Miami Herald / McClatchy News Service
July 04, 2008
Freed hostage Ingrid Betancourt had an emotional reunion with her 19-year-old son and 22-year-old daughter, hugging and kissing them for the first time in six years.
BOGOTA -- Ingrid Betancourt went from jungle captive to national heroine within a dizzying 24 hours, as Colombians hailed the newly freed hostage Thursday for her courage and her every public move was carried live on television.
Betancourt, a 46-year-old former senator and presidential candidate, had an emotional reunion with her 19-year-old son and 22-year-old daughter Thursday.
She hugged and kissed them for the first time since she was kidnapped more than six years ago, moments after they arrived in Bogotá from France, where they live with her ex-husband.
''Nirvana, paradise -- that must be very similar to what I feel at this moment,'' Betancourt said with her children by her side. ``It was because of them that I kept up my will to get out of that jungle.''
Betancourt also visited the church that holds the remains of her father, who died a month after she was kidnapped by the Revolutionary Armed Forces of Colombia, FARC in its Spanish initials.
''It was a very emotional visit,'' she said. ``I told him that I was free and that he can now rest in peace.''
Betancourt was expected to recuperate from her ordeal by flying to France on Friday. She has dual French-Colombian citizenship.
Betancourt was rescued along with three U.S. military contractors -- kidnapped in 2003 -- and 11 Colombian soldiers and policemen.
The Americans -- Marc Gonsalves, Thomas Howes and Keith Stansell -- were flown to a military base in San Antonio on Thursday. Military doctors said they were in good condition and were undergoing tests.
The Colombian military freed the 15 hostages in a daring raid that relied on a Trojan horse-like maneuver to get the guerrillas to unknowingly hand over the captives.
Six commandos disguised as international aid workers landed in a helicopter on a supposed humanitarian mission.
They picked up the hostages and two guerrillas, then overpowered the guerrillas once airborne.
The military showed off the two guerrillas, who go by the aliases of César and Gafas. The two stood silently Thursday as reporters shouted questions at them.
César sported a black eye from when he had been subdued.
Gen. Mario Montoya, who heads the Colombian military, said he hoped they would go to prison for a long time. Betancourt said that César had been particularly cruel.
Wednesday's rescue was the latest and most serious blow suffered by the FARC, Latin America's biggest guerrilla group.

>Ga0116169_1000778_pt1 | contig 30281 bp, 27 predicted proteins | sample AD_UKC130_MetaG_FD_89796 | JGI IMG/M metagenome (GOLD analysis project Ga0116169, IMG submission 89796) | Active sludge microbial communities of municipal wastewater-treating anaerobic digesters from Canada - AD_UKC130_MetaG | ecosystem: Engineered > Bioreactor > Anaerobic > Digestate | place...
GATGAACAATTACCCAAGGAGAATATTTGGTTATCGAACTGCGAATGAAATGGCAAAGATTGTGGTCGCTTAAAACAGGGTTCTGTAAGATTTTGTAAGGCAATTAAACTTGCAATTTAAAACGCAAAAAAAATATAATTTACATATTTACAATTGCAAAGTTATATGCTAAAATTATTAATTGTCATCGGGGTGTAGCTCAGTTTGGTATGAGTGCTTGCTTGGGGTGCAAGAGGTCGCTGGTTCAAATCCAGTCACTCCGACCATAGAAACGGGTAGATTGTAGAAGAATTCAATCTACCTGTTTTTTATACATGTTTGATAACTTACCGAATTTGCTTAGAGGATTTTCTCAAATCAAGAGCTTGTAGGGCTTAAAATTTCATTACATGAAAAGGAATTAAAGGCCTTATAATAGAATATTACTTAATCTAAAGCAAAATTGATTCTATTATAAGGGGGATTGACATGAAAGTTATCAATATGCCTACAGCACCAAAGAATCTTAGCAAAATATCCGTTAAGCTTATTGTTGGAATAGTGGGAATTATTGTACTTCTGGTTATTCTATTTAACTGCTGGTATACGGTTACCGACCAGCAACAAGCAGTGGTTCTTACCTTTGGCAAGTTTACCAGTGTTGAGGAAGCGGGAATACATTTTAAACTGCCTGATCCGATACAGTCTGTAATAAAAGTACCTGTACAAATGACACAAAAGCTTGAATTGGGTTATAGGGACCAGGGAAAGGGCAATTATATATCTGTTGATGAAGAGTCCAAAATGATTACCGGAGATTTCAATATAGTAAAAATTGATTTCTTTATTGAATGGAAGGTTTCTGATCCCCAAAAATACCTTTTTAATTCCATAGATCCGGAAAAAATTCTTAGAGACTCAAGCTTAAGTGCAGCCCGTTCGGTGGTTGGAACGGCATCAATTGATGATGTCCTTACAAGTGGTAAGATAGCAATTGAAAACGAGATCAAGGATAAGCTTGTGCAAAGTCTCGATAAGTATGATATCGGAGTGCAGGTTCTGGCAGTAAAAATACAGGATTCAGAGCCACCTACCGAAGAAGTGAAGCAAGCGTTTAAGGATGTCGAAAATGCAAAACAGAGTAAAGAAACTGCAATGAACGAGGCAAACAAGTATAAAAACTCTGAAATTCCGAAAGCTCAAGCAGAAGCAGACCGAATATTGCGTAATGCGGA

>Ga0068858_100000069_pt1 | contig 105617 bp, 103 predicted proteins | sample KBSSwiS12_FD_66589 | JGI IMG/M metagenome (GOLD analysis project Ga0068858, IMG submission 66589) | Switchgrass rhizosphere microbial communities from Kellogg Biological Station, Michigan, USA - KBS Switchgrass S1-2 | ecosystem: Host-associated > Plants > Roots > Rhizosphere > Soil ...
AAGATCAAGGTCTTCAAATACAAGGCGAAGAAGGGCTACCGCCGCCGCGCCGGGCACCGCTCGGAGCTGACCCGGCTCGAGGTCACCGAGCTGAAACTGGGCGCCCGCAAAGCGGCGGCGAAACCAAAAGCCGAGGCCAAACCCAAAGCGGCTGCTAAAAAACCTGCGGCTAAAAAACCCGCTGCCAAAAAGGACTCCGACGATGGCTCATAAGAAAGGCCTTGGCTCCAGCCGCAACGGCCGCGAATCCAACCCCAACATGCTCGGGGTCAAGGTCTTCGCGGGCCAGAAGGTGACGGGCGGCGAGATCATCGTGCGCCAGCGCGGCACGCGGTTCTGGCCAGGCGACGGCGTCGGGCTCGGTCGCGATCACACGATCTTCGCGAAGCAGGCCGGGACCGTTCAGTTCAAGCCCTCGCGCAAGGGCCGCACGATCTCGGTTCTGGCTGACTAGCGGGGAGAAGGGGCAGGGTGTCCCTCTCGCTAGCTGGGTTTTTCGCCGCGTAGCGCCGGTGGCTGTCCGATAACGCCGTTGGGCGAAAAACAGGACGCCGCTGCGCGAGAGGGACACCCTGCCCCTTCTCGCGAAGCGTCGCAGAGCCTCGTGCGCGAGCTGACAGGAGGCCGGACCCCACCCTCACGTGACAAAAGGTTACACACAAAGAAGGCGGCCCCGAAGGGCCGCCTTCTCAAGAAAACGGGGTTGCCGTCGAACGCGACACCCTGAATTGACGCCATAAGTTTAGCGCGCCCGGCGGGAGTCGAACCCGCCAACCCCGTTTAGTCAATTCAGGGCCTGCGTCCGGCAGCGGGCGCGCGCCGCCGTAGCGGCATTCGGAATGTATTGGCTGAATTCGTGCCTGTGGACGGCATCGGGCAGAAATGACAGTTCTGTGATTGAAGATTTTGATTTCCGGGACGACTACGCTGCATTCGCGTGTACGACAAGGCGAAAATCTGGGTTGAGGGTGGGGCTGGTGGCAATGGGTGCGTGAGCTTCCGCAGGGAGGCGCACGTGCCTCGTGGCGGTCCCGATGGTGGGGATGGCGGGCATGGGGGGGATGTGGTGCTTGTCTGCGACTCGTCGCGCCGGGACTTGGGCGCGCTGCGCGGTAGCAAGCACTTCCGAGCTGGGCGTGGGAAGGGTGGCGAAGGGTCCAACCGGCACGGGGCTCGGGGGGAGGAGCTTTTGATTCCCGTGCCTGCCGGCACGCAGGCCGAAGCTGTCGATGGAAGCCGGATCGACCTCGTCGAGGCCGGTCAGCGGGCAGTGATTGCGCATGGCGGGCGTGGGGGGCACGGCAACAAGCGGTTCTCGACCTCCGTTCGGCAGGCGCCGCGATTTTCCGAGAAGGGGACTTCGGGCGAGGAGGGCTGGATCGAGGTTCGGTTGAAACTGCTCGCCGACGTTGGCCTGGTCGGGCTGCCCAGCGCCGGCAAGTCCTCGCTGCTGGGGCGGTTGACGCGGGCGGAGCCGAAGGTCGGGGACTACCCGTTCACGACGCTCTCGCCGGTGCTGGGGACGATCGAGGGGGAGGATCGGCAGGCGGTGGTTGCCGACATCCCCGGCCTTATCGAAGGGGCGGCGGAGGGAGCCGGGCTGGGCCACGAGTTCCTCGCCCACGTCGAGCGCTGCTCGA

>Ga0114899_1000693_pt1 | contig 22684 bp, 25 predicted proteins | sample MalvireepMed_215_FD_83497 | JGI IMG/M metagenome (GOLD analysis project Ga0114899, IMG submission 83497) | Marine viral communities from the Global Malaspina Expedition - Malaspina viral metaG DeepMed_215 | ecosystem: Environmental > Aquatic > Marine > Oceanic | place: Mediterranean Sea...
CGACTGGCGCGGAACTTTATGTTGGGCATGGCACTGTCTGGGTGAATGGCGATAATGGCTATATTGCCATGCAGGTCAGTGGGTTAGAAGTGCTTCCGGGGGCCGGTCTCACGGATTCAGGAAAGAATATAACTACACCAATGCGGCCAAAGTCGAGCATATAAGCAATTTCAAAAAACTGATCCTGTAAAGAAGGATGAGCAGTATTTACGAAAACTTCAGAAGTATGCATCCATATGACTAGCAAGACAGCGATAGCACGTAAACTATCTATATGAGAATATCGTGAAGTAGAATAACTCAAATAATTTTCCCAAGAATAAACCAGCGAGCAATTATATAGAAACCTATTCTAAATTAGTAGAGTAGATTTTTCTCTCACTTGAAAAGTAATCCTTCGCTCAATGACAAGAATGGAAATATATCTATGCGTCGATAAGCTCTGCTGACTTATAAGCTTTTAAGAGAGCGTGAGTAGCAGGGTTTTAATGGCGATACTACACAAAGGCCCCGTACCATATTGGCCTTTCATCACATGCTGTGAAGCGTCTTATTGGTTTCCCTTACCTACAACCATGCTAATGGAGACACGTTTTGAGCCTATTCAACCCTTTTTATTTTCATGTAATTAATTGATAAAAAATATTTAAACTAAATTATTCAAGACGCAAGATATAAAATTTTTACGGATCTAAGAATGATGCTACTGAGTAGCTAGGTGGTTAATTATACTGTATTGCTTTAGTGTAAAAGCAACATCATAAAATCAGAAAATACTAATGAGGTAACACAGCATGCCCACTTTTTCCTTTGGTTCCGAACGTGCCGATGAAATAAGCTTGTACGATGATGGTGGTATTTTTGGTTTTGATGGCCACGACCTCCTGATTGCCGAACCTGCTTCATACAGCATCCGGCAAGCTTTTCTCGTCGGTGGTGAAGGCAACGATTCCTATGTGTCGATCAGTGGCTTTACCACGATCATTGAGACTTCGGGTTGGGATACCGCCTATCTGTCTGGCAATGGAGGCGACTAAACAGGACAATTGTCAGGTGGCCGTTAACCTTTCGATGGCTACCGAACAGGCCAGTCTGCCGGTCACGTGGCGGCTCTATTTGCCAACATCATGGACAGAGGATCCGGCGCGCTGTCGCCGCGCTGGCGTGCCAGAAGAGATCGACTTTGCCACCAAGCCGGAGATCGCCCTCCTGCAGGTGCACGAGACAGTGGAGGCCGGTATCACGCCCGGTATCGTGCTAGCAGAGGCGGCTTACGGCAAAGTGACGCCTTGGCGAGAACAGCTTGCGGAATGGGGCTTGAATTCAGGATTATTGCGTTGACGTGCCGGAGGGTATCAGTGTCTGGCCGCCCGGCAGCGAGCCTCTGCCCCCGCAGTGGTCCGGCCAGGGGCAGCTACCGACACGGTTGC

It has been trying to topple Colombia's government since 1964.
Venezuelan President Hugo Chávez, who's maintained ties with the FARC and helped broker a release of FARC hostages earlier this year, on Thursday broke his silence over the rescue to express ''joy'' and ''jubilation'' over the freed hostages.
Some independent commentators, however, argued that the rescue was a setback for Chávez, who was seeking to achieve Betancourt's freedom by negotiation, and thereby advance his revolutionary agenda in the region.
Speaking at a conference on Venezuela's Margarita Island, Chávez reiterated his offer of help in ''freeing every last hostage'' and achieving a lasting peace in Colombia.
But his role now looks increasingly irrelevant.
IMPACT ON CHAVEZ
Last year, Chávez was charged by Colombian President Alvaro Uribe with facilitating a hostage deal, but this agreement was brought to an abrupt end in November after Uribe accused him of breaking the rules by directly contacting a Colombian general.
The incident led to the most serious crisis between the two countries in many years, but Chávez continued to negotiate with the FARC, obtaining the release of several hostages earlier this year.
Diplomatic relations were further strained after the Colombian army obtained a large cache of computer files in a raid on a FARC camp in Ecuador in early March.
The files pointed to an alliance between Chávez and the FARC and suggested the bid for belligerent status was a deal between the two.
Some see the about-turn on the guerrillas as a product of the Venezuelan president's need to put some distance between them because of the damage to his reputation caused by leaks from the computer files.
Brazilian President Luiz Inácio Lula da Silva, meanwhile, also called for the release of remaining hostages while Colombian officials braced for a possible reprisal by the weakened FARC.
BOUND WITH CHAINS
Like the other captives, Betancourt spent most of her days chained around the neck tied to a tree, with only 30 to 60 minutes a day to move about freely under the guerrillas' watch, said Luis Eladio Pérez, a former senator who was held captive with Betancourt before being freed in February.
For hours after her release Wednesday, Betancourt kept wearing the camouflage jacket and rubber boots that had been part of her jungle outfit.
But on Thursday she seemed to accept that she was a captive no more. She wore a black pantsuit and looked more like the chic woman who had grown up in France before becoming a crusading anti-corruption senator back in Colombia.
She was kidnapped in 2002 while driving to campaign in a jungle town that she had been told was too risky to visit.
She was a long shot in the presidential election, eventually won by Alvaro Uribe, who approved the raid that secured her freedom.
Asked Thursday whether she planned to run for president again, Betancourt said that idea ``seemed far away from my thoughts.''
McClatchy correspondent Warren P. Strobel in Washington and special correspondent Phil Gunson in Caracas contributed to this report.